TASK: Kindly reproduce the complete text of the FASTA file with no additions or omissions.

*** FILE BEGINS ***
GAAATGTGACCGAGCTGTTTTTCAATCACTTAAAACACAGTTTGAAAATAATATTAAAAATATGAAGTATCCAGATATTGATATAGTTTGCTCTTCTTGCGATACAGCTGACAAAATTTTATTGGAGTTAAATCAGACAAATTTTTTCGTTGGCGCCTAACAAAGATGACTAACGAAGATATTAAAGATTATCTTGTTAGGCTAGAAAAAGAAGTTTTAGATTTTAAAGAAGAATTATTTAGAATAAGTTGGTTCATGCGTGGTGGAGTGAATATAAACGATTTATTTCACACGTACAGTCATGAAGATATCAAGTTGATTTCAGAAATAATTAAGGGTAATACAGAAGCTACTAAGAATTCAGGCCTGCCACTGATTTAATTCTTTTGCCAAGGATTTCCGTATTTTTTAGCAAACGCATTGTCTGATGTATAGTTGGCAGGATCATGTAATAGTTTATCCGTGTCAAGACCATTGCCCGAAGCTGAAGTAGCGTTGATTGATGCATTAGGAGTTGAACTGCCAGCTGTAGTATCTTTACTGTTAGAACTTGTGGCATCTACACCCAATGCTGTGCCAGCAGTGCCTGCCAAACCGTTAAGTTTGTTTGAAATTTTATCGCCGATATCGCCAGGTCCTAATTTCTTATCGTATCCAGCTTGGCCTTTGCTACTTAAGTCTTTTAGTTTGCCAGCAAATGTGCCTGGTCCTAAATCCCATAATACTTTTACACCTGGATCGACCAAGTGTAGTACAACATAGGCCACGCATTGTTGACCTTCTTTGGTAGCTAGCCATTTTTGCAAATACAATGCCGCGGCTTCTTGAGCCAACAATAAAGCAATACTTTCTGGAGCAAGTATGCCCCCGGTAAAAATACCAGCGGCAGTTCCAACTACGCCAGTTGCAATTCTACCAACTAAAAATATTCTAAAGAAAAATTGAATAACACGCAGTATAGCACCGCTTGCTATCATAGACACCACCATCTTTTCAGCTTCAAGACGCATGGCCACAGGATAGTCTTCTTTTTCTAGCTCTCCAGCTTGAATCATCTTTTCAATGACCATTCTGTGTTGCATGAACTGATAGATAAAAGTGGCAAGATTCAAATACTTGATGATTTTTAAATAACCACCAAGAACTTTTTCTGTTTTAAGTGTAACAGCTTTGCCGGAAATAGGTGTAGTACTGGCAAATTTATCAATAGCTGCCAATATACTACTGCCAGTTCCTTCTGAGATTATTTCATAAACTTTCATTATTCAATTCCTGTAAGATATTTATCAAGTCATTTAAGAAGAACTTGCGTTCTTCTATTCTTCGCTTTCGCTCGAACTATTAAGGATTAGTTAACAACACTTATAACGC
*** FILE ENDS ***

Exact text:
GAAATGTGACCGAGCTGTTTTTCAATCACTTAAAACACAGTTTGAAAATAATATTAAAAATATGAAGTATCCAGATATTGATATAGTTTGCTCTTCTTGCGATACAGCTGACAAAATTTTATTGGAGTTAAATCAGACAAATTTTTTCGTTGGCGCCTAACAAAGATGACTAACGAAGATATTAAAGATTATCTTGTTAGGCTAGAAAAAGAAGTTTTAGATTTTAAAGAAGAATTATTTAGAATAAGTTGGTTCATGCGTGGTGGAGTGAATATAAACGATTTATTTCACACGTACAGTCATGAAGATATCAAGTTGATTTCAGAAATAATTAAGGGTAATACAGAAGCTACTAAGAATTCAGGCCTGCCACTGATTTAATTCTTTTGCCAAGGATTTCCGTATTTTTTAGCAAACGCATTGTCTGATGTATAGTTGGCAGGATCATGTAATAGTTTATCCGTGTCAAGACCATTGCCCGAAGCTGAAGTAGCGTTGATTGATGCATTAGGAGTTGAACTGCCAGCTGTAGTATCTTTACTGTTAGAACTTGTGGCATCTACACCCAATGCTGTGCCAGCAGTGCCTGCCAAACCGTTAAGTTTGTTTGAAATTTTATCGCCGATATCGCCAGGTCCTAATTTCTTATCGTATCCAGCTTGGCCTTTGCTACTTAAGTCTTTTAGTTTGCCAGCAAATGTGCCTGGTCCTAAATCCCATAATACTTTTACACCTGGATCGACCAAGTGTAGTACAACATAGGCCACGCATTGTTGACCTTCTTTGGTAGCTAGCCATTTTTGCAAATACAATGCCGCGGCTTCTTGAGCCAACAATAAAGCAATACTTTCTGGAGCAAGTATGCCCCCGGTAAAAATACCAGCGGCAGTTCCAACTACGCCAGTTGCAATTCTACCAACTAAAAATATTCTAAAGAAAAATTGAATAACACGCAGTATAGCACCGCTTGCTATCATAGACACCACCATCTTTTCAGCTTCAAGACGCATGGCCACAGGATAGTCTTCTTTTTCTAGCTCTCCAGCTTGAATCATCTTTTCAATGACCATTCTGTGTTGCATGAACTGATAGATAAAAGTGGCAAGATTCAAATACTTGATGATTTTTAAATAACCACCAAGAACTTTTTCTGTTTTAAGTGTAACAGCTTTGCCGGAAATAGGTGTAGTACTGGCAAATTTATCAATAGCTGCCAATATACTACTGCCAGTTCCTTCTGAGATTATTTCATAAACTTTCATTATTCAATTCCTGTAAGATATTTATCAAGTCATTTAAGAAGAACTTGCGTTCTTCTATTCTTCGCTTTCGCTCGAACTATTAAGGATTAGTTAACAACACTTATAACGC